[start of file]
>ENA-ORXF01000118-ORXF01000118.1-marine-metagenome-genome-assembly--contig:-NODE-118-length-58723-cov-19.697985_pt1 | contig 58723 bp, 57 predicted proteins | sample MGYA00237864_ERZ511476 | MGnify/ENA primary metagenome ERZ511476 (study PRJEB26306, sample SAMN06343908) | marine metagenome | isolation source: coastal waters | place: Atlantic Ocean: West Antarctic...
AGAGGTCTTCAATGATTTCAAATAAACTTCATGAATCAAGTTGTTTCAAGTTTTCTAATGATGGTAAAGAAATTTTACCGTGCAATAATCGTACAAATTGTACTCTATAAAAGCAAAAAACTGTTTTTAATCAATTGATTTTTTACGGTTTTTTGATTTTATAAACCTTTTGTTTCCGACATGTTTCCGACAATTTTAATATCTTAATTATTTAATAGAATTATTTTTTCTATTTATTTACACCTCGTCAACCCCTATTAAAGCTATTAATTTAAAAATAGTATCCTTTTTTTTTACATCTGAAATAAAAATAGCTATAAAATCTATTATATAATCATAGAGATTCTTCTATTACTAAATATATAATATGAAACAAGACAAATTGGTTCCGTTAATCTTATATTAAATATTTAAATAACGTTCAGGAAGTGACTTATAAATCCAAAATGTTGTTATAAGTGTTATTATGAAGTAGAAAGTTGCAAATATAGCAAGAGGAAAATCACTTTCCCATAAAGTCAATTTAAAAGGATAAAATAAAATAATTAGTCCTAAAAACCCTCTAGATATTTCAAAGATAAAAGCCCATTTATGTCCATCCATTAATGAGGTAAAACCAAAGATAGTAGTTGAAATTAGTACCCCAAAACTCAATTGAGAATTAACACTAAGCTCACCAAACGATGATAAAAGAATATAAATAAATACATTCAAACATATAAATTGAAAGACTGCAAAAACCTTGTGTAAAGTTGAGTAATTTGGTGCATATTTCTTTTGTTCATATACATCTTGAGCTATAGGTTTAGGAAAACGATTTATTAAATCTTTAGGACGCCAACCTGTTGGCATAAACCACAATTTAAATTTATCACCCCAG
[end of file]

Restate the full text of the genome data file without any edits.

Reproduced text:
>ENA-ORXF01000118-ORXF01000118.1-marine-metagenome-genome-assembly--contig:-NODE-118-length-58723-cov-19.697985_pt1 | contig 58723 bp, 57 predicted proteins | sample MGYA00237864_ERZ511476 | MGnify/ENA primary metagenome ERZ511476 (study PRJEB26306, sample SAMN06343908) | marine metagenome | isolation source: coastal waters | place: Atlantic Ocean: West Antarctic...
AGAGGTCTTCAATGATTTCAAATAAACTTCATGAATCAAGTTGTTTCAAGTTTTCTAATGATGGTAAAGAAATTTTACCGTGCAATAATCGTACAAATTGTACTCTATAAAAGCAAAAAACTGTTTTTAATCAATTGATTTTTTACGGTTTTTTGATTTTATAAACCTTTTGTTTCCGACATGTTTCCGACAATTTTAATATCTTAATTATTTAATAGAATTATTTTTTCTATTTATTTACACCTCGTCAACCCCTATTAAAGCTATTAATTTAAAAATAGTATCCTTTTTTTTTACATCTGAAATAAAAATAGCTATAAAATCTATTATATAATCATAGAGATTCTTCTATTACTAAATATATAATATGAAACAAGACAAATTGGTTCCGTTAATCTTATATTAAATATTTAAATAACGTTCAGGAAGTGACTTATAAATCCAAAATGTTGTTATAAGTGTTATTATGAAGTAGAAAGTTGCAAATATAGCAAGAGGAAAATCACTTTCCCATAAAGTCAATTTAAAAGGATAAAATAAAATAATTAGTCCTAAAAACCCTCTAGATATTTCAAAGATAAAAGCCCATTTATGTCCATCCATTAATGAGGTAAAACCAAAGATAGTAGTTGAAATTAGTACCCCAAAACTCAATTGAGAATTAACACTAAGCTCACCAAACGATGATAAAAGAATATAAATAAATACATTCAAACATATAAATTGAAAGACTGCAAAAACCTTGTGTAAAGTTGAGTAATTTGGTGCATATTTCTTTTGTTCATATACATCTTGAGCTATAGGTTTAGGAAAACGATTTATTAAATCTTTAGGACGCCAACCTGTTGGCATAAACCACAATTTAAATTTATCACCCCAG